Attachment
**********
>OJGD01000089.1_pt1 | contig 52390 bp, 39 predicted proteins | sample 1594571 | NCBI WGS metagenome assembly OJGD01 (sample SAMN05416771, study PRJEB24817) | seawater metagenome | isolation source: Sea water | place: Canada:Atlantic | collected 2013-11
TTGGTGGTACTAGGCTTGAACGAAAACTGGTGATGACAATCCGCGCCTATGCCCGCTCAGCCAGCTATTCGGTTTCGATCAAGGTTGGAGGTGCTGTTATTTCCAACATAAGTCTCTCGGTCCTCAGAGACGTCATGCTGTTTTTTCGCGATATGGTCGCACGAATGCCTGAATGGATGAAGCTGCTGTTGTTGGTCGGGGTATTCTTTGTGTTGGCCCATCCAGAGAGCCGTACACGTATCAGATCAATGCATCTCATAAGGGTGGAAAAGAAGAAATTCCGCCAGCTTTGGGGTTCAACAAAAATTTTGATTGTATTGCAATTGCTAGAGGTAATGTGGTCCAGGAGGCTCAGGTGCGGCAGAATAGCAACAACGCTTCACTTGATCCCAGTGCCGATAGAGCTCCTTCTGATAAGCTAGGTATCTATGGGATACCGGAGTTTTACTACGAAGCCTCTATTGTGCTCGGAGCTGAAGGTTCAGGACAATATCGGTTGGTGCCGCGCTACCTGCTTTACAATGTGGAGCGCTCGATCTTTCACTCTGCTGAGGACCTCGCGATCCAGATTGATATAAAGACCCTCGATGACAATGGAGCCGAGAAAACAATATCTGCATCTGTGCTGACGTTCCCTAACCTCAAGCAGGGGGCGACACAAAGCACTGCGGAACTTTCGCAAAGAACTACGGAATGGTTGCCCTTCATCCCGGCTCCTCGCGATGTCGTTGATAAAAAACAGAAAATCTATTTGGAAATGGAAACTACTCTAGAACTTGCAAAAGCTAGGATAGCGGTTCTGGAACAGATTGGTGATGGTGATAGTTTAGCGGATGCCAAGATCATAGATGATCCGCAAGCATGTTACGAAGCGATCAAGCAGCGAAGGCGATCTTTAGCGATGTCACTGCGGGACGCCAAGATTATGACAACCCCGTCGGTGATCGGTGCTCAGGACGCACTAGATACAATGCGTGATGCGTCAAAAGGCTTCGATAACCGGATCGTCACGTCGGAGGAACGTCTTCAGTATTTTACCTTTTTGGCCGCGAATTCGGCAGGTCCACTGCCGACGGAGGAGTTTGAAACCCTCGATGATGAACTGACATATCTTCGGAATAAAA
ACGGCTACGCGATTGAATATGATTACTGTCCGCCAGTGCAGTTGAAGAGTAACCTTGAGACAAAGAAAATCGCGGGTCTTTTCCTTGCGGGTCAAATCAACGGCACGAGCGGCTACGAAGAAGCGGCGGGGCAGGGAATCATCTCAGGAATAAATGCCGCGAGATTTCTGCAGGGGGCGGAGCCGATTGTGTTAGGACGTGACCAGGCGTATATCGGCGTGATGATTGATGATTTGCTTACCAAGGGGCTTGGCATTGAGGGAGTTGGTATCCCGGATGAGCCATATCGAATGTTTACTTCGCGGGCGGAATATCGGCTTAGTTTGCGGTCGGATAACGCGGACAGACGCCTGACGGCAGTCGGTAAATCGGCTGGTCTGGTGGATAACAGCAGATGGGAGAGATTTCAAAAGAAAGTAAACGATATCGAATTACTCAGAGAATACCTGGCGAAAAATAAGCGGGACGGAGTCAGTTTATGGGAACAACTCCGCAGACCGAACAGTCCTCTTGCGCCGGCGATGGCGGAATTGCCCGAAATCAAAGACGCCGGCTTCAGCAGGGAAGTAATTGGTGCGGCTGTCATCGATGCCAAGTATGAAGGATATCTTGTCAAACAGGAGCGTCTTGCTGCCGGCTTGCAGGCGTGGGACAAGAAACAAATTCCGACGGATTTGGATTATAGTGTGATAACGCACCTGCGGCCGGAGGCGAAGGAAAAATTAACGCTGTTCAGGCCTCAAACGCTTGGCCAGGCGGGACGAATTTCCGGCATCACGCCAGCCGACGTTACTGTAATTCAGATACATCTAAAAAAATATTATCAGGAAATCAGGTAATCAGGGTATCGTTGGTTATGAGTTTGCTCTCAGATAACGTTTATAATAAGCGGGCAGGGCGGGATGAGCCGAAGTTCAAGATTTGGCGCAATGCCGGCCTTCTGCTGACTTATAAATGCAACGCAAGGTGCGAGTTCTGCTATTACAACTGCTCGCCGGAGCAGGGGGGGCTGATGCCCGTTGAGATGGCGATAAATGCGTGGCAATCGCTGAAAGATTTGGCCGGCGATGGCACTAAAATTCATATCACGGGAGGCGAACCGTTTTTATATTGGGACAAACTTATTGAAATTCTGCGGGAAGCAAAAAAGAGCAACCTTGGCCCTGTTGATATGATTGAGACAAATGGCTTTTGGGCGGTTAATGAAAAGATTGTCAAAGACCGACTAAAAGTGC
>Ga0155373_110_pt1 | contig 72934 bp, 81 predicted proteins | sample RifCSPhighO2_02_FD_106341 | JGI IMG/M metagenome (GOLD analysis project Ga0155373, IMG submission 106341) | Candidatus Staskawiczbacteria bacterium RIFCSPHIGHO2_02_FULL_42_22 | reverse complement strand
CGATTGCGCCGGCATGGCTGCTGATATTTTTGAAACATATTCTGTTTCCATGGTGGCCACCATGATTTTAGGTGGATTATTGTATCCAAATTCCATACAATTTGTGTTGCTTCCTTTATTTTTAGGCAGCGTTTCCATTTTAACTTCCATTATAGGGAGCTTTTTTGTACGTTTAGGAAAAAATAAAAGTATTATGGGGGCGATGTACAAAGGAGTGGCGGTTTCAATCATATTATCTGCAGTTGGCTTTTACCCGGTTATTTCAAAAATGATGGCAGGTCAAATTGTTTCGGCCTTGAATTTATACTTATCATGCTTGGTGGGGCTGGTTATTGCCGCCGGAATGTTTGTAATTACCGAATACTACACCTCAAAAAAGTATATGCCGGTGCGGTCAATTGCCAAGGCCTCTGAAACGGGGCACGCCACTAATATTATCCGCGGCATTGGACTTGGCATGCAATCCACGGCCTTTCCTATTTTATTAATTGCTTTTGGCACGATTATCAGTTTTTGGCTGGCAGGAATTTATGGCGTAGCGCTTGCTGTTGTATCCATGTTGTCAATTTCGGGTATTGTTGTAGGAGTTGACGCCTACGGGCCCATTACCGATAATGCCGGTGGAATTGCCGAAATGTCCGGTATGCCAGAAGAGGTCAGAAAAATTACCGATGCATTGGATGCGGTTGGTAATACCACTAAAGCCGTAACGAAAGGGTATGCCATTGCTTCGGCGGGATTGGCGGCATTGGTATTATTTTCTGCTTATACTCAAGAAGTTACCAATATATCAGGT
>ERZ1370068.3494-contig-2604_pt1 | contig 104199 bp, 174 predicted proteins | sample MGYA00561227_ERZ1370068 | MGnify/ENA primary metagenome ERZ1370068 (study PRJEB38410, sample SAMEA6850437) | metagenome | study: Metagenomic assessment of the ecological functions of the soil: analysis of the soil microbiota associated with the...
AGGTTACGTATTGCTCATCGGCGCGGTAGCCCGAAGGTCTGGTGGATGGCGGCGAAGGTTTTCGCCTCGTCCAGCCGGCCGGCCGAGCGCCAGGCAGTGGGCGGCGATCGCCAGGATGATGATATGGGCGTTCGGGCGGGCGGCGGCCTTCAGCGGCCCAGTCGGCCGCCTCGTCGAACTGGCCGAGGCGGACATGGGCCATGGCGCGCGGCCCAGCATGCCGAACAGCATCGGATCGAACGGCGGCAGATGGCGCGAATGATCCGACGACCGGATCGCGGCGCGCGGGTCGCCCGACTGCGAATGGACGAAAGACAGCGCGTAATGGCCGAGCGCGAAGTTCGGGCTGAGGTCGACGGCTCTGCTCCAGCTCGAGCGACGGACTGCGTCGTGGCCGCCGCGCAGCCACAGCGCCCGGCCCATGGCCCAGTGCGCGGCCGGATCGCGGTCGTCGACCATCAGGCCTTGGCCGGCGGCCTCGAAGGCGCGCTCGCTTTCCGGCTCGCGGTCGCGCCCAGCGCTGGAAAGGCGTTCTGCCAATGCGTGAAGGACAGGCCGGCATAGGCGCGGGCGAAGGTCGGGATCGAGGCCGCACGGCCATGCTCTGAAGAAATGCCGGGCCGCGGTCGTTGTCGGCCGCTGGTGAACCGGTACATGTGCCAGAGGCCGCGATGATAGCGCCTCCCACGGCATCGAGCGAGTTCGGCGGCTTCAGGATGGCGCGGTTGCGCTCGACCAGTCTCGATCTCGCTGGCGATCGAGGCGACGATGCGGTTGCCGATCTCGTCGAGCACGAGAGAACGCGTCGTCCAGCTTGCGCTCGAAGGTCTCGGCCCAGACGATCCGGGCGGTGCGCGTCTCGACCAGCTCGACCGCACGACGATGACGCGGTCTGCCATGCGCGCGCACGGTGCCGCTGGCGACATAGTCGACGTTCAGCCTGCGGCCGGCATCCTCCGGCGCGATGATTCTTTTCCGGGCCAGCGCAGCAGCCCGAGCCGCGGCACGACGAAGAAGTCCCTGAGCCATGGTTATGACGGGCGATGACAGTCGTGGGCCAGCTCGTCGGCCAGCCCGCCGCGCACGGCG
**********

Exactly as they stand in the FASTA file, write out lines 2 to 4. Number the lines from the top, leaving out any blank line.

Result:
TTGGTGGTACTAGGCTTGAACGAAAACTGGTGATGACAATCCGCGCCTATGCCCGCTCAGCCAGCTATTCGGTTTCGATCAAGGTTGGAGGTGCTGTTATTTCCAACATAAGTCTCTCGGTCCTCAGAGACGTCATGCTGTTTTTTCGCGATATGGTCGCACGAATGCCTGAATGGATGAAGCTGCTGTTGTTGGTCGGGGTATTCTTTGTGTTGGCCCATCCAGAGAGCCGTACACGTATCAGATCAATGCATCTCATAAGGGTGGAAAAGAAGAAATTCCGCCAGCTTTGGGGTTCAACAAAAATTTTGATTGTATTGCAATTGCTAGAGGTAATGTGGTCCAGGAGGCTCAGGTGCGGCAGAATAGCAACAACGCTTCACTTGATCCCAGTGCCGATAGAGCTCCTTCTGATAAGCTAGGTATCTATGGGATACCGGAGTTTTACTACGAAGCCTCTATTGTGCTCGGAGCTGAAGGTTCAGGACAATATCGGTTGGTGCCGCGCTACCTGCTTTACAATGTGGAGCGCTCGATCTTTCACTCTGCTGAGGACCTCGCGATCCAGATTGATATAAAGACCCTCGATGACAATGGAGCCGAGAAAACAATATCTGCATCTGTGCTGACGTTCCCTAACCTCAAGCAGGGGGCGACACAAAGCACTGCGGAACTTTCGCAAAGAACTACGGAATGGTTGCCCTTCATCCCGGCTCCTCGCGATGTCGTTGATAAAAAACAGAAAATCTATTTGGAAATGGAAACTACTCTAGAACTTGCAAAAGCTAGGATAGCGGTTCTGGAACAGATTGGTGATGGTGATAGTTTAGCGGATGCCAAGATCATAGATGATCCGCAAGCATGTTACGAAGCGATCAAGCAGCGAAGGCGATCTTTAGCGATGTCACTGCGGGACGCCAAGATTATGACAACCCCGTCGGTGATCGGTGCTCAGGACGCACTAGATACAATGCGTGATGCGTCAAAAGGCTTCGATAACCGGATCGTCACGTCGGAGGAACGTCTTCAGTATTTTACCTTTTTGGCCGCGAATTCGGCAGGTCCACTGCCGACGGAGGAGTTTGAAACCCTCGATGATGAACTGACATATCTTCGGAATAAAA
ACGGCTACGCGATTGAATATGATTACTGTCCGCCAGTGCAGTTGAAGAGTAACCTTGAGACAAAGAAAATCGCGGGTCTTTTCCTTGCGGGTCAAATCAACGGCACGAGCGGCTACGAAGAAGCGGCGGGGCAGGGAATCATCTCAGGAATAAATGCCGCGAGATTTCTGCAGGGGGCGGAGCCGATTGTGTTAGGACGTGACCAGGCGTATATCGGCGTGATGATTGATGATTTGCTTACCAAGGGGCTTGGCATTGAGGGAGTTGGTATCCCGGATGAGCCATATCGAATGTTTACTTCGCGGGCGGAATATCGGCTTAGTTTGCGGTCGGATAACGCGGACAGACGCCTGACGGCAGTCGGTAAATCGGCTGGTCTGGTGGATAACAGCAGATGGGAGAGATTTCAAAAGAAAGTAAACGATATCGAATTACTCAGAGAATACCTGGCGAAAAATAAGCGGGACGGAGTCAGTTTATGGGAACAACTCCGCAGACCGAACAGTCCTCTTGCGCCGGCGATGGCGGAATTGCCCGAAATCAAAGACGCCGGCTTCAGCAGGGAAGTAATTGGTGCGGCTGTCATCGATGCCAAGTATGAAGGATATCTTGTCAAACAGGAGCGTCTTGCTGCCGGCTTGCAGGCGTGGGACAAGAAACAAATTCCGACGGATTTGGATTATAGTGTGATAACGCACCTGCGGCCGGAGGCGAAGGAAAAATTAACGCTGTTCAGGCCTCAAACGCTTGGCCAGGCGGGACGAATTTCCGGCATCACGCCAGCCGACGTTACTGTAATTCAGATACATCTAAAAAAATATTATCAGGAAATCAGGTAATCAGGGTATCGTTGGTTATGAGTTTGCTCTCAGATAACGTTTATAATAAGCGGGCAGGGCGGGATGAGCCGAAGTTCAAGATTTGGCGCAATGCCGGCCTTCTGCTGACTTATAAATGCAACGCAAGGTGCGAGTTCTGCTATTACAACTGCTCGCCGGAGCAGGGGGGGCTGATGCCCGTTGAGATGGCGATAAATGCGTGGCAATCGCTGAAAGATTTGGCCGGCGATGGCACTAAAATTCATATCACGGGAGGCGAACCGTTTTTATATTGGGACAAACTTATTGAAATTCTGCGGGAAGCAAAAAAGAGCAACCTTGGCCCTGTTGATATGATTGAGACAAATGGCTTTTGGGCGGTTAATGAAAAGATTGTCAAAGACCGACTAAAAGTGC
>Ga0155373_110_pt1 | contig 72934 bp, 81 predicted proteins | sample RifCSPhighO2_02_FD_106341 | JGI IMG/M metagenome (GOLD analysis project Ga0155373, IMG submission 106341) | Candidatus Staskawiczbacteria bacterium RIFCSPHIGHO2_02_FULL_42_22 | reverse complement strand